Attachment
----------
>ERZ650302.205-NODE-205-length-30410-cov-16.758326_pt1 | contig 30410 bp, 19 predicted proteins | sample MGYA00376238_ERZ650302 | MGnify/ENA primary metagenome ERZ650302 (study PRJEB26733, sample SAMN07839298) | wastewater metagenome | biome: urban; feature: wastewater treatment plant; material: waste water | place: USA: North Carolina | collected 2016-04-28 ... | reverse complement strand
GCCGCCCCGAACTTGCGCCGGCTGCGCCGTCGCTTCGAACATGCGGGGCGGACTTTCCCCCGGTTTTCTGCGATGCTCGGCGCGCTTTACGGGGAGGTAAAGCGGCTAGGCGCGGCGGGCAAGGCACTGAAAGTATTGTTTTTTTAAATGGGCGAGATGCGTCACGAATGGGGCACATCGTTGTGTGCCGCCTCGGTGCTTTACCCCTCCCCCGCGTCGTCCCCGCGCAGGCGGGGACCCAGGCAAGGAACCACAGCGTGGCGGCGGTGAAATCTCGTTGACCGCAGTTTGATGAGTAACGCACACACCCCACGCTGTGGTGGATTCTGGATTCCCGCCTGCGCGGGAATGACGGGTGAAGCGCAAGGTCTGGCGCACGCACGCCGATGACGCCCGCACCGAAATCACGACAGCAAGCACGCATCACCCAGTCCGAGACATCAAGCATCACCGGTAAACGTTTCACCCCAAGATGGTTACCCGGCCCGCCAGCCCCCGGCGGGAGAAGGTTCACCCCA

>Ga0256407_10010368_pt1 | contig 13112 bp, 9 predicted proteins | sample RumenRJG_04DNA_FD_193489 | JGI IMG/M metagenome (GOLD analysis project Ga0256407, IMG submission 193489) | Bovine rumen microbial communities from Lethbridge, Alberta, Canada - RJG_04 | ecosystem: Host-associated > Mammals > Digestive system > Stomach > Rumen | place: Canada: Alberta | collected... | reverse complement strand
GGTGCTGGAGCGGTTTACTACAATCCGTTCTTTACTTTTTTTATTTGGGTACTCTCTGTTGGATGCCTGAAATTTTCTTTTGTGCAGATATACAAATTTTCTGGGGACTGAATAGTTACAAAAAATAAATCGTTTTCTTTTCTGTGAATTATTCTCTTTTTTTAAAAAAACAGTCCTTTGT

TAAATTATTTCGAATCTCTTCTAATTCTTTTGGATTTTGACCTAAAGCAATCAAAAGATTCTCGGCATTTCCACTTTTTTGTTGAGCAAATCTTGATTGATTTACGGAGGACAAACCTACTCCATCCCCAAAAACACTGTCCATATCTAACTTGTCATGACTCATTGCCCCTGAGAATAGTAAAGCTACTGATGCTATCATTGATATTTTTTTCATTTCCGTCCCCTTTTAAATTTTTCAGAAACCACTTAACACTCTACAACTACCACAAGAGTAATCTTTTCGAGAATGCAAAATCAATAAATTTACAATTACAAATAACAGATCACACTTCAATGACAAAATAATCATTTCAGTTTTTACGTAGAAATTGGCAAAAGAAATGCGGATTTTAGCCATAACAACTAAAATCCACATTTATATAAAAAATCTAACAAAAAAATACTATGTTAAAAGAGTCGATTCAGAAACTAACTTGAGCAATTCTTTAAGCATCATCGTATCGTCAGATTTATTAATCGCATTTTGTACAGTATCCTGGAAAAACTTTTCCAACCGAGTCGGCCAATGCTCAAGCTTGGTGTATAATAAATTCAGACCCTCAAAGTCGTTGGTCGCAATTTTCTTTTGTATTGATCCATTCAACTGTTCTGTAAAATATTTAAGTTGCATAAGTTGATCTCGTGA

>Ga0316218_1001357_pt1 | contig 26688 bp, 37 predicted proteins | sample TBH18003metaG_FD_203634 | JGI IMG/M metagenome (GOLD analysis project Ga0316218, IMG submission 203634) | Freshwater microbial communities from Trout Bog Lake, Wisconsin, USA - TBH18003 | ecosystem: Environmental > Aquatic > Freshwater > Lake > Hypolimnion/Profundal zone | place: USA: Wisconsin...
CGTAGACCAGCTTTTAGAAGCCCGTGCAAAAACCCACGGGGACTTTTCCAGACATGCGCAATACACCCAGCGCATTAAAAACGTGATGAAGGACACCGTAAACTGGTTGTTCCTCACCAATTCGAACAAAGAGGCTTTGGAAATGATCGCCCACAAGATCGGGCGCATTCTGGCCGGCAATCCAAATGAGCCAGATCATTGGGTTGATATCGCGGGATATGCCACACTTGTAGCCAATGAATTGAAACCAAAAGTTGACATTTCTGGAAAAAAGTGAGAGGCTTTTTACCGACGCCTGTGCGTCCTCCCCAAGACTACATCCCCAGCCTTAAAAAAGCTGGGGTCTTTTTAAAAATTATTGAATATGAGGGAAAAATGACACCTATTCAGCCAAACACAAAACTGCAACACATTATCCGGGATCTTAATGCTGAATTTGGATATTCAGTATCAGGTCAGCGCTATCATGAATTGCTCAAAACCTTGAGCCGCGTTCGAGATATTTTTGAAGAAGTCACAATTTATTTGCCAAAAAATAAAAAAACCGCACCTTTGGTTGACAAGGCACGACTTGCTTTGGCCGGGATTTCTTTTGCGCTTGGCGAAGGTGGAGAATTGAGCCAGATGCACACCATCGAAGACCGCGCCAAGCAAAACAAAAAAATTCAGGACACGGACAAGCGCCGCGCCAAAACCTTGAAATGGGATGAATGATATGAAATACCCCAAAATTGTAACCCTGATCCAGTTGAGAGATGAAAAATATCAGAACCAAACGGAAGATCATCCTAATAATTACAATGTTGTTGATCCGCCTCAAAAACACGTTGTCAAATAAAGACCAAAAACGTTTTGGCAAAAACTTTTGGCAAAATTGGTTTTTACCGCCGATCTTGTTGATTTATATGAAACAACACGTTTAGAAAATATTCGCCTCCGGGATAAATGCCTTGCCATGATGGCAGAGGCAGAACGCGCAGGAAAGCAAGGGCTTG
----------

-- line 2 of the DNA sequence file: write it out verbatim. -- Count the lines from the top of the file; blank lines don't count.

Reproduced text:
GCCGCCCCGAACTTGCGCCGGCTGCGCCGTCGCTTCGAACATGCGGGGCGGACTTTCCCCCGGTTTTCTGCGATGCTCGGCGCGCTTTACGGGGAGGTAAAGCGGCTAGGCGCGGCGGGCAAGGCACTGAAAGTATTGTTTTTTTAAATGGGCGAGATGCGTCACGAATGGGGCACATCGTTGTGTGCCGCCTCGGTGCTTTACCCCTCCCCCGCGTCGTCCCCGCGCAGGCGGGGACCCAGGCAAGGAACCACAGCGTGGCGGCGGTGAAATCTCGTTGACCGCAGTTTGATGAGTAACGCACACACCCCACGCTGTGGTGGATTCTGGATTCCCGCCTGCGCGGGAATGACGGGTGAAGCGCAAGGTCTGGCGCACGCACGCCGATGACGCCCGCACCGAAATCACGACAGCAAGCACGCATCACCCAGTCCGAGACATCAAGCATCACCGGTAAACGTTTCACCCCAAGATGGTTACCCGGCCCGCCAGCCCCCGGCGGGAGAAGGTTCACCCCA